"And today we're still seeing the same sorts of complaints coming up ... like Robert's, that a family member is not receiving the standard of care that you would expect."
At the core of the complaints was inadequate staffing, both in numbers and training, she said.
Consumer NZ had been calling for some time for a broader inquiry into rest home funding and standards.
"Sometimes a rest home can have a clean audit report, looks good, everything's fine, then we get a compaint, an unannounced inspection by the Ministry of Health which uncovers problems that weren't picked up in the audit."
The findings from international research showed care at not-for-profit homes tended to be better than for-profit homes.
"So I think we are definitely at a point where we need to look at how we're going to fund the sector."
One option would be to have the Ministry of Health actually employ the staff at such homes, she said.
[h] A 'fruitless' complaints process
With not enough money to seek redress through higher courts, Mr Love is taking the unusual step of claiming a breach of contract at the Disputes Tribunal.
He had tried contacting the Ministry of Health and Waikato DHB over the problem with temperatures in his mother's room, and involved a health and disability advocate.
However, these more usual processes had proved a "slow, painful and likely fruitless process''.
"What I'm hoping to do with the disputes tribunal is to establish that rest homes can't with impunity behave the way that Bupa has behaved, that there is a consequence - a financial consequence," he said.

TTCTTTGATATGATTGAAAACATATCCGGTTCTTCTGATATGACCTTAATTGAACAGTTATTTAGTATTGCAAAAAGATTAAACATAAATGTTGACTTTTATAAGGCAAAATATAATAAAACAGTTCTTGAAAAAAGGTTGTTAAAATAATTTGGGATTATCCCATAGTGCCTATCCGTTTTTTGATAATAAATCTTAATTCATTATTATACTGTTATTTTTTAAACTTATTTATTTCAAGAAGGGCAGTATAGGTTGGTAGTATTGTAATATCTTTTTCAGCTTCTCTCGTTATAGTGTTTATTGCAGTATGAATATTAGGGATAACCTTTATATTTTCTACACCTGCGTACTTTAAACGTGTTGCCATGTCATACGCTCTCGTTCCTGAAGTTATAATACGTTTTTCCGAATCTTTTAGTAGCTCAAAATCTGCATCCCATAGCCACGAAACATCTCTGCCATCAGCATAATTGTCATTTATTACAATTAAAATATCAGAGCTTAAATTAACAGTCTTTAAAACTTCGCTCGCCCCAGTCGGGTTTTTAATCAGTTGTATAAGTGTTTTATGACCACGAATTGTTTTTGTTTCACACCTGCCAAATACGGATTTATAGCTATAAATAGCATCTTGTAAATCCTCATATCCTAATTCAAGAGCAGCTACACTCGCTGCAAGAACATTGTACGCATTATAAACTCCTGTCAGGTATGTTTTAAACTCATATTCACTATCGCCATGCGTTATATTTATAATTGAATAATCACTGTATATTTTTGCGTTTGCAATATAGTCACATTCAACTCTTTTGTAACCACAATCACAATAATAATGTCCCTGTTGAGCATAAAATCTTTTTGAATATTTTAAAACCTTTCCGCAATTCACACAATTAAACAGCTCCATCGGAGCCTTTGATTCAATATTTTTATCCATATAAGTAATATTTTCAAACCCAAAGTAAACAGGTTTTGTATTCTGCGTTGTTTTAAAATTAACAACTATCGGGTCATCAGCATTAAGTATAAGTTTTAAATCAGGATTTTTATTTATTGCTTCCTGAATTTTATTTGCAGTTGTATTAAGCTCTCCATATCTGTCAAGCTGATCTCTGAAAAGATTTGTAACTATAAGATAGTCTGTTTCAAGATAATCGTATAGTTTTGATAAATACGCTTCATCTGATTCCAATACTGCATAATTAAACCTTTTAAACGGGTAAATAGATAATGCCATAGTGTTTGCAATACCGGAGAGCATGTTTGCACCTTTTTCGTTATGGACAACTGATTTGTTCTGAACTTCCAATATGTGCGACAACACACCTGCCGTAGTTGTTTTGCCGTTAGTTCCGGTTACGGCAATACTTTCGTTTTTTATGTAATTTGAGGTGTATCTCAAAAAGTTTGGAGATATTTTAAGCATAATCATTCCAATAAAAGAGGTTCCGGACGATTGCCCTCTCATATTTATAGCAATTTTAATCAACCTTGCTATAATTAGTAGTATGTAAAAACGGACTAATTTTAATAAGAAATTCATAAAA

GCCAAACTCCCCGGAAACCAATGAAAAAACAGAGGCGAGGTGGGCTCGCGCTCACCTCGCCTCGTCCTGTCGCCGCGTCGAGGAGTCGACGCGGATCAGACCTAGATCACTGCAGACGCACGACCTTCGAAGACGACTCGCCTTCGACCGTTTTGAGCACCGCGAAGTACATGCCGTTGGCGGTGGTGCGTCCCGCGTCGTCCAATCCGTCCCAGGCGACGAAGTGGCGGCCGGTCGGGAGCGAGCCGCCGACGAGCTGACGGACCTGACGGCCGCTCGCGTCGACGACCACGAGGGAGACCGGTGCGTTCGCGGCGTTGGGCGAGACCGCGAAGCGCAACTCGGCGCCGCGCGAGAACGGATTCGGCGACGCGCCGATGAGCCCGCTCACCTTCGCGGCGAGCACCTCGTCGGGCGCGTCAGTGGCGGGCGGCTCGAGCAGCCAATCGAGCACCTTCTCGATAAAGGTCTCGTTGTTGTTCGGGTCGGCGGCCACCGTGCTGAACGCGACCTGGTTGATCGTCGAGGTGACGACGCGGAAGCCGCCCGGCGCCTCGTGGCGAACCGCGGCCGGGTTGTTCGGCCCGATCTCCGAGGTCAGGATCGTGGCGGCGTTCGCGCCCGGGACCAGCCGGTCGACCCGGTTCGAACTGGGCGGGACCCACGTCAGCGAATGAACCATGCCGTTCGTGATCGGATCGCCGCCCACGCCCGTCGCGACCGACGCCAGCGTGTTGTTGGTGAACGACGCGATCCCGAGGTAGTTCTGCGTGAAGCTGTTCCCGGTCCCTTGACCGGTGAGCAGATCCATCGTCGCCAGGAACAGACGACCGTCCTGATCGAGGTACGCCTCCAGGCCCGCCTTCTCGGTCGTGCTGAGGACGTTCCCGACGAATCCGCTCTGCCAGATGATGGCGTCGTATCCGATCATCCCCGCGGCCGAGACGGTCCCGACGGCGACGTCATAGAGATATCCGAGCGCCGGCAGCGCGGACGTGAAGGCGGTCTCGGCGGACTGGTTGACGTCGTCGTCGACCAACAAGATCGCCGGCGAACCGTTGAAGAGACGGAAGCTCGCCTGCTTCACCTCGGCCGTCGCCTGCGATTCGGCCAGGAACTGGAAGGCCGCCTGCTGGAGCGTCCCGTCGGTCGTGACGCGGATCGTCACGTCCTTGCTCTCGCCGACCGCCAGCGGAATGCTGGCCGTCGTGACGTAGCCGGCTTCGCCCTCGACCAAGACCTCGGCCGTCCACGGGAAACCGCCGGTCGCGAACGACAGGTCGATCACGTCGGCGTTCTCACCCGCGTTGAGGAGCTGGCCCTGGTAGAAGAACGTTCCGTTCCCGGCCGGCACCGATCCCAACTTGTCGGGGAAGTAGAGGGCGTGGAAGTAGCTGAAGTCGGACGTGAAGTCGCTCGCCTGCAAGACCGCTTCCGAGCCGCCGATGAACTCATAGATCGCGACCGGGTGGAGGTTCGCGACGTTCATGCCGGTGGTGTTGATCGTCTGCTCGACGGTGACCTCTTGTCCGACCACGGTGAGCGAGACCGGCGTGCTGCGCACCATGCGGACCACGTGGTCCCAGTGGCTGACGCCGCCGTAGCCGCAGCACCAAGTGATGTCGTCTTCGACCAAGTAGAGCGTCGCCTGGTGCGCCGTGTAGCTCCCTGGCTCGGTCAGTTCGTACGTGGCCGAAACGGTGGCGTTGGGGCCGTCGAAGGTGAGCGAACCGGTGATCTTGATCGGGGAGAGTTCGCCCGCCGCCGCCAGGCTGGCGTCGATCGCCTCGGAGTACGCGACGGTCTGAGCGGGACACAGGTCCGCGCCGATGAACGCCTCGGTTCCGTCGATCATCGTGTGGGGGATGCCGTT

"Clearly they don't change when it takes months, sometimes years, for a report to be made available, which is really something much like a wet bus ticket being slapped on the back of your hand."
Such a report would not identify which rest home had erred, and that was a useless piece of information from a consumer's point of view, he said.
Although they were required to respond to complaints within a certain timeframe, such complaints to the rest home had also been unsuccessful, he said.
"They tend to form a pro-forma type response in which they set out my complaint back to me ... sometimes they acknowledge that and say yes, the learning outcomes have been shared, and that would be the end of it."
Some responses also failed to arrive before their deadline, and sometimes did not arrive at all.
Ms Wilson said the Disputes Tribunal was also limited, however.
"It's an option where you have out-of-pocket expenses as a result of your contract with a rest home," she said.
"In Robert's case, he was paying an extra $52 a day, he spent extra to buy the air conditioning equipment, but it is limited in what it can provide and it isn't precedent-setting."
The office of the Health and Disability Commissioner declined to comment, with deputy commissioner Rose Wall saying she was unable to because of the privacy of the parties involved.
There was possibly still an active case before the office.